If it's April, it must be time for a new version of the Ubuntu operating system; a great, free, easy-to-use, highly polished version of GNU/Linux. Ubuntu does two releases a year -- October and April -- and the new release, Raring Ringtail (AKA 13.04) is a consolidation release that adds a lot more polish, performance and stability to the system. I'm happy about this: Ubuntu has been slowly transitioning to Unity, a new graphical interface over some years, and while I've come to really like Unity's featureset, I've also been noticing that it's getting a bit creaky under the hood. A stability and performance release is very welcome.
Ubuntu is my operating system of choice, and has been since 2006 or so. I run it on rock-solid, amazing, lightweight and fast ThinkPad laptops (currently the X230) and I find it to be exactly what I need from an OS: fast, easy, easy-to-maintain, and super stable. Switching to Ubuntu (which runs on pretty much any computer) was a little like remodeling the kitchen: for a couple weeks I kept looking in the wrong place for the menuitem I was seeking (just like I kept looking in the wrong place for the cutlery drawer), then, one day, everything was where I expected it. I don't even notice my OS anymore, in the same way that I don't notice my doorknobs or coathooks anymore. It just works.
And when something goes wrong, it goes wrong very well. I spilled a cup of coffee into my last laptop, an X220, while on tour in February, just as I was leaving my DC hotel for a plane to Boston. I rushed straight to a Micro Center in Cambridge -- where I met not one, but two knowledgeable, helpful and skilled sales clerks! Seriously! -- and bought the X230 I'm working on right now. I then commandeered a pallet of blank CDRs as a worksurface, removed the single screw that holds the drive, and smacked it into the new laptop and pressed the power button. Ubuntu figured out that it was in an all new computer, churned for about 30 seconds, and has worked great ever since.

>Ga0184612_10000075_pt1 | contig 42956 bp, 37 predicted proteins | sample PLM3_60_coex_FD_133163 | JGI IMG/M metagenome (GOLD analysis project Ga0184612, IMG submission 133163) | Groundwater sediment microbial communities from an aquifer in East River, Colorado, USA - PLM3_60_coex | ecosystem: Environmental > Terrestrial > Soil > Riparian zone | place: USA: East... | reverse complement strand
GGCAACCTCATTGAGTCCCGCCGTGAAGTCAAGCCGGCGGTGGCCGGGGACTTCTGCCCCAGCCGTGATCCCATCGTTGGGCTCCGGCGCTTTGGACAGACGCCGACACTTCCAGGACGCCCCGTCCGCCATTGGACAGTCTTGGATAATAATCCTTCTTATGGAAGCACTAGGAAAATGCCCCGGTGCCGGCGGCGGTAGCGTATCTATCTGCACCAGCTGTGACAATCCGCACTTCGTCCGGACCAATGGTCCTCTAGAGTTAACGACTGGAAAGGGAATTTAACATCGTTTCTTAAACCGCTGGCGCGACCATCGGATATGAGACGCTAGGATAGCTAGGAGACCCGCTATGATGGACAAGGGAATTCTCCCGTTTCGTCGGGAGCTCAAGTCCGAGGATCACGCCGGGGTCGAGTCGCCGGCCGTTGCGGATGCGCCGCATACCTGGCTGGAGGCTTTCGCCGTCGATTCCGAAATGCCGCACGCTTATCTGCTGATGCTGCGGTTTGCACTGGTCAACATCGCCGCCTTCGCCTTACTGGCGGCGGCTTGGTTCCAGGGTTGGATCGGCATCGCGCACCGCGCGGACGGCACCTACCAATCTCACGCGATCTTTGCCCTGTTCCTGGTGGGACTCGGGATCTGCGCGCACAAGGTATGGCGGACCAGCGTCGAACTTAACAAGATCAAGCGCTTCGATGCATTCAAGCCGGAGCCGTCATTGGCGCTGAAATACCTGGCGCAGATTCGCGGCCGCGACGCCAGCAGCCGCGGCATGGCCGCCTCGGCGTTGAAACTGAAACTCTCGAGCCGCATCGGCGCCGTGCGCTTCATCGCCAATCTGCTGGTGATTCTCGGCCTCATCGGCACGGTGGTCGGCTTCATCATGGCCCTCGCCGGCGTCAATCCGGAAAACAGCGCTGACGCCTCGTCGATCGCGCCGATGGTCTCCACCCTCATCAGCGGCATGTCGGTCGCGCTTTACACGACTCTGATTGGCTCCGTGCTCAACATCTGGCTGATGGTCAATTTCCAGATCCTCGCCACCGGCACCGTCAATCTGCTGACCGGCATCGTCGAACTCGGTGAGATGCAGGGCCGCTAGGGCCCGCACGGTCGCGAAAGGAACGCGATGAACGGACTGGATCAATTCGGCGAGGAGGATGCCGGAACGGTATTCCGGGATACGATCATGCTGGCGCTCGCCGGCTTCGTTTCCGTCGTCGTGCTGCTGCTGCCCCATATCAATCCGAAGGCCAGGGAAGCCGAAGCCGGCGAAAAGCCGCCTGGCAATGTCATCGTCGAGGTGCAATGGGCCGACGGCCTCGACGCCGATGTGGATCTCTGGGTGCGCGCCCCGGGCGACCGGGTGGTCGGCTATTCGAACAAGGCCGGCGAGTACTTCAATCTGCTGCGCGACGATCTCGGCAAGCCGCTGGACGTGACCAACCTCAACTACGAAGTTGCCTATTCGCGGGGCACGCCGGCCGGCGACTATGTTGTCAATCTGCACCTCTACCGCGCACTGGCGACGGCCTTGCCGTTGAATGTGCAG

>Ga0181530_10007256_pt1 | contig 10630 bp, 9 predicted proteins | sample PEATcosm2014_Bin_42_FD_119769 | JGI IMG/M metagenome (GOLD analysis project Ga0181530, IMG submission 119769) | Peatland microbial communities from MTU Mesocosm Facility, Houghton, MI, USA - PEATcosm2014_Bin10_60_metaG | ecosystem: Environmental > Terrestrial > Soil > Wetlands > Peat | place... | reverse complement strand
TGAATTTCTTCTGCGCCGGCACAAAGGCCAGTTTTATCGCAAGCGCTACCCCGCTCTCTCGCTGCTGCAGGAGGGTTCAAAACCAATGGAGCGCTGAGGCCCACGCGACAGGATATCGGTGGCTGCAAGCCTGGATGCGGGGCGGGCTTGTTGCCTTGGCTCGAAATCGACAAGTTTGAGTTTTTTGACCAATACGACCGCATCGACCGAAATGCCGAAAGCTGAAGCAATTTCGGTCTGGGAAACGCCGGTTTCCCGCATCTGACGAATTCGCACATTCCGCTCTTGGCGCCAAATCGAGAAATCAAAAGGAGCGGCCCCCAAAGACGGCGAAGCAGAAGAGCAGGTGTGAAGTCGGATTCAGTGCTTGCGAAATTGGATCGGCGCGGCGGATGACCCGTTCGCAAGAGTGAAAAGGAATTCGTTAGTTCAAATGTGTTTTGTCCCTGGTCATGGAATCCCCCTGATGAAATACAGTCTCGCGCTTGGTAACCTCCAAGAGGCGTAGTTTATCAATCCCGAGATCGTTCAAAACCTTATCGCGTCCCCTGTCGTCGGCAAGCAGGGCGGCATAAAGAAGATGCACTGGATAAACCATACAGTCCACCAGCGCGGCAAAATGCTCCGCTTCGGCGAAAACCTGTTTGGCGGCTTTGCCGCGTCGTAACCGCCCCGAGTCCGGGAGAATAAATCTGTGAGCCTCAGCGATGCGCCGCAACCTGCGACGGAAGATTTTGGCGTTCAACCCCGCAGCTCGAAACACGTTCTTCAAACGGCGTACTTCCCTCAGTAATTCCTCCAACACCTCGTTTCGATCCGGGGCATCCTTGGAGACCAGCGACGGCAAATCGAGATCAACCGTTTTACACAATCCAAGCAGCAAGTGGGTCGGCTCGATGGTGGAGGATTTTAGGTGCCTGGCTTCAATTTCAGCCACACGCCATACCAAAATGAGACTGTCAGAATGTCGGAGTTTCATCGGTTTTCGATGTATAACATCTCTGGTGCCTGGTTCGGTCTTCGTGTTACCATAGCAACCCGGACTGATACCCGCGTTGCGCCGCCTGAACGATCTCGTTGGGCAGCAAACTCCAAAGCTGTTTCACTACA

Now I fear that I've got a problem with my hard-drive (a big SDD that threw a couple rare and suspicious crashes last week during big file-writes) so I'm about to switch to a new drive that should be arriving in the post today. All I need to do to effect this drive-swap is pop the drive in the machine, install Ubuntu on it (it's free to download and you can easily make a bootable USB-stick installer), and feed it a tiny text-file listing all the apps ("packages") I've used Ubuntu to install. It will auto-download the right apps for the new version of the OS, auto-configure them, and auto-install them. Then I copy over my user data and bamf, it's ready to rock. No re-keying serial numbers. No searching out the original install disks. No worrying about whether I have the right version for this OS.
I love living in Linuxland. The operating systems are so boringly useful and undramatic. They work great, and fail better.
I write books. My latest is a YA science fiction novel called Homeland (it's the sequel to Little Brother). More books: Rapture of the Nerds (a novel, with Charlie Stross); With a Little Help (short stories); and The Great Big Beautiful Tomorrow (novella and nonfic). I speak all over the place and I tweet and tumble, too.